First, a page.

NZ microcredit scheme likely
New Zealand looks likely to get a microcredit scheme designed to break the stranglehold third-tier lenders have on some of the country's poorest people.
Just what it may look like could be revealed as early as next month.
Retirement commissioner Diane Maxwell, who researched financial exclusion while at the Bank of New Zealand, has been evaluating the success of microcredit schemes in Australia, including Good Shepherd's low and no interest loan schemes.
Maxwell was prohibited from talking in detail about her findings before reporting back to Government, but she said: "We are looking at how we would address the issue of financial exclusion, and timely assistance to people who don't have access to mainstream lending."
The aim was to find an effective, scalable way of reducing the impact of third-tier lenders such as payday lenders, she said, giving the poor a better chance of saving before they get to the retirement age.
"It is critical from a retirement perspective," she said.
Sources suggest an announcement could come from Government, which appears committed to some form of action, as early as September.
But while the Good Shepherd scheme has scaled up in Australia, it is premature to assume it will be the provider of choice here, or that a New Zealand scheme will simply adopt the Australian model of microcredit.
There are differences between New Zealand and Australia, said Good Shepherd's Fleur Howard.
This includes the availability here of loans for things like whiteware that are available through Work and Income.
In Australia, a partnership between the charity Good Shepherd, government and the National Bank of Australia, has seen "Good Money" shops spring up in deprived areas, and have made over 60,000 no interest loans designed to help break the grip of loan sharks in poorer Australians' lives.
The Good Shepherd model does have features that would be attractive, with non-Governmental organisations delivering programmes that in the past would have been delivered by the likes of Work and Income.
That's a model that has been praised by Housing minister Nick Smith in relation to public housing, for example.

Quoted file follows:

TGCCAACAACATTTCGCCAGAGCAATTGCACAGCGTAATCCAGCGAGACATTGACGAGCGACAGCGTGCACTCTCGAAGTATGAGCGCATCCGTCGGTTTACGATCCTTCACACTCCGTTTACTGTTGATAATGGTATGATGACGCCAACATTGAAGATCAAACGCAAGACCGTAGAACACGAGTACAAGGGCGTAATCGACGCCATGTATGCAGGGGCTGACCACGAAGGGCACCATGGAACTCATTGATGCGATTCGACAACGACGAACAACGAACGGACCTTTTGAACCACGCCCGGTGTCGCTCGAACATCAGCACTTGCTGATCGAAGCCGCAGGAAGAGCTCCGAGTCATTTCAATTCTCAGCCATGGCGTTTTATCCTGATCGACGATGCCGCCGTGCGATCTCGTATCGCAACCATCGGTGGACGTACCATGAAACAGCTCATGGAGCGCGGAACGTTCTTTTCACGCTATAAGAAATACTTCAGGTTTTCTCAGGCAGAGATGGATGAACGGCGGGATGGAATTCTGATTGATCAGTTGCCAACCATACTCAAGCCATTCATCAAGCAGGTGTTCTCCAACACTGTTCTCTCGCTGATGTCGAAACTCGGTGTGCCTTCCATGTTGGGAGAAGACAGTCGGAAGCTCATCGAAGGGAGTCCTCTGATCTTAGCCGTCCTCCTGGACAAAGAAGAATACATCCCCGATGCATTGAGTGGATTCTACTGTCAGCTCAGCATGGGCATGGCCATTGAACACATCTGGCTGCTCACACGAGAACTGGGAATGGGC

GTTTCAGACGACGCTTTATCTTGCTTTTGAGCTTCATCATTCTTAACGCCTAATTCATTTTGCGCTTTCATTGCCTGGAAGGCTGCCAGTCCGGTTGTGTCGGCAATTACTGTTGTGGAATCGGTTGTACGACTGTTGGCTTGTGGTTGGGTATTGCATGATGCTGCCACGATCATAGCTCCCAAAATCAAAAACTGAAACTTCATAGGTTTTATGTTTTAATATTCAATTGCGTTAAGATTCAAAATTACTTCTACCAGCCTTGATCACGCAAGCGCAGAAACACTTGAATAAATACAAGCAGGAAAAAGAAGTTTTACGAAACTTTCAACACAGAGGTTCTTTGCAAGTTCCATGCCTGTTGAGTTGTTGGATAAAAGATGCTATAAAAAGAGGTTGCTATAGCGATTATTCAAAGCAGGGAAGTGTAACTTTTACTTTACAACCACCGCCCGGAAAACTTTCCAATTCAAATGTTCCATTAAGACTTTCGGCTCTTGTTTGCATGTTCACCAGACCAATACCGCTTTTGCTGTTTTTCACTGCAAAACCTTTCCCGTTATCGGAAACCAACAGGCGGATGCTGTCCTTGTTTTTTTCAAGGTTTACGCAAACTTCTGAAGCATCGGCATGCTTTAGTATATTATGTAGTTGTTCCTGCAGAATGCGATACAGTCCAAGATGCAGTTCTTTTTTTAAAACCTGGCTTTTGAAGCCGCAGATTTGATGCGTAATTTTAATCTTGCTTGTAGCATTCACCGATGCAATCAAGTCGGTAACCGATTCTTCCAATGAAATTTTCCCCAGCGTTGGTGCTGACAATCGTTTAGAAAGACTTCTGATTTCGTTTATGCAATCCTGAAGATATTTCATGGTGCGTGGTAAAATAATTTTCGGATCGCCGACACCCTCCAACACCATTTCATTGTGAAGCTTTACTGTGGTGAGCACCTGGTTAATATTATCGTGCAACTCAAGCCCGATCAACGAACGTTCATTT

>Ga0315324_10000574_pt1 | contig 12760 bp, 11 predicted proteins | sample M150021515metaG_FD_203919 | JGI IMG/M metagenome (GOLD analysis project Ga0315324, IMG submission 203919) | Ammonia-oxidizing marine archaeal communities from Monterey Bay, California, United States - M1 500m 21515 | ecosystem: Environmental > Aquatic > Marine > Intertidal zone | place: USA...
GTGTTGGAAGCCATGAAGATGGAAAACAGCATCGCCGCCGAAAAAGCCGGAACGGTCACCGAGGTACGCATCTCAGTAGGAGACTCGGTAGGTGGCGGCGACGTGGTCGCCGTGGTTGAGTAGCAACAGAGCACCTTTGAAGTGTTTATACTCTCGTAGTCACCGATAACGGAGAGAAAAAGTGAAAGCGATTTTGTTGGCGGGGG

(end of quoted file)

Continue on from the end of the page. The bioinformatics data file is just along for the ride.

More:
Good Shepherd is already at work in New Zealand on a small scale, after having set up a pilot scheme in Christchurch last year, but its operations in Australia are anything but small. There, more than 21,000 no interest loans were written in the 12 months to the end of June last year, and just over 1600 low interest loans were made.
The loans, which have fairly strict lending criteria including limitations on what they can be used for, are unsecured. Despite that, there is only a 1 per cent write-off rate, Good Shepherd said, indicating borrowers (70 per cent women, 21 per cent Aboriginal Australians) are not abusing the system.
Despite that the scheme comes at a cost. Losses have to be borne by the funders, in the case of the Australian scheme the Australian Government, NAB and Good Shepherd.
As a report into Good Shepherd's "StepUp" loans from earlier this year showed, the programme costs, including the cost of administration, loan write-offs and foregone interest, add up to A$1059 per loan.
That is a cost which Australia seems willing to shoulder, having much better research into financial exclusion than New Zealand. New Zealand does not have good data on the financially excluded, a term taken in Australia to include those who have no access to reasonably-priced credit. In Australia research indicates 17 per cent of adults fall into the category.
Sunday Star Times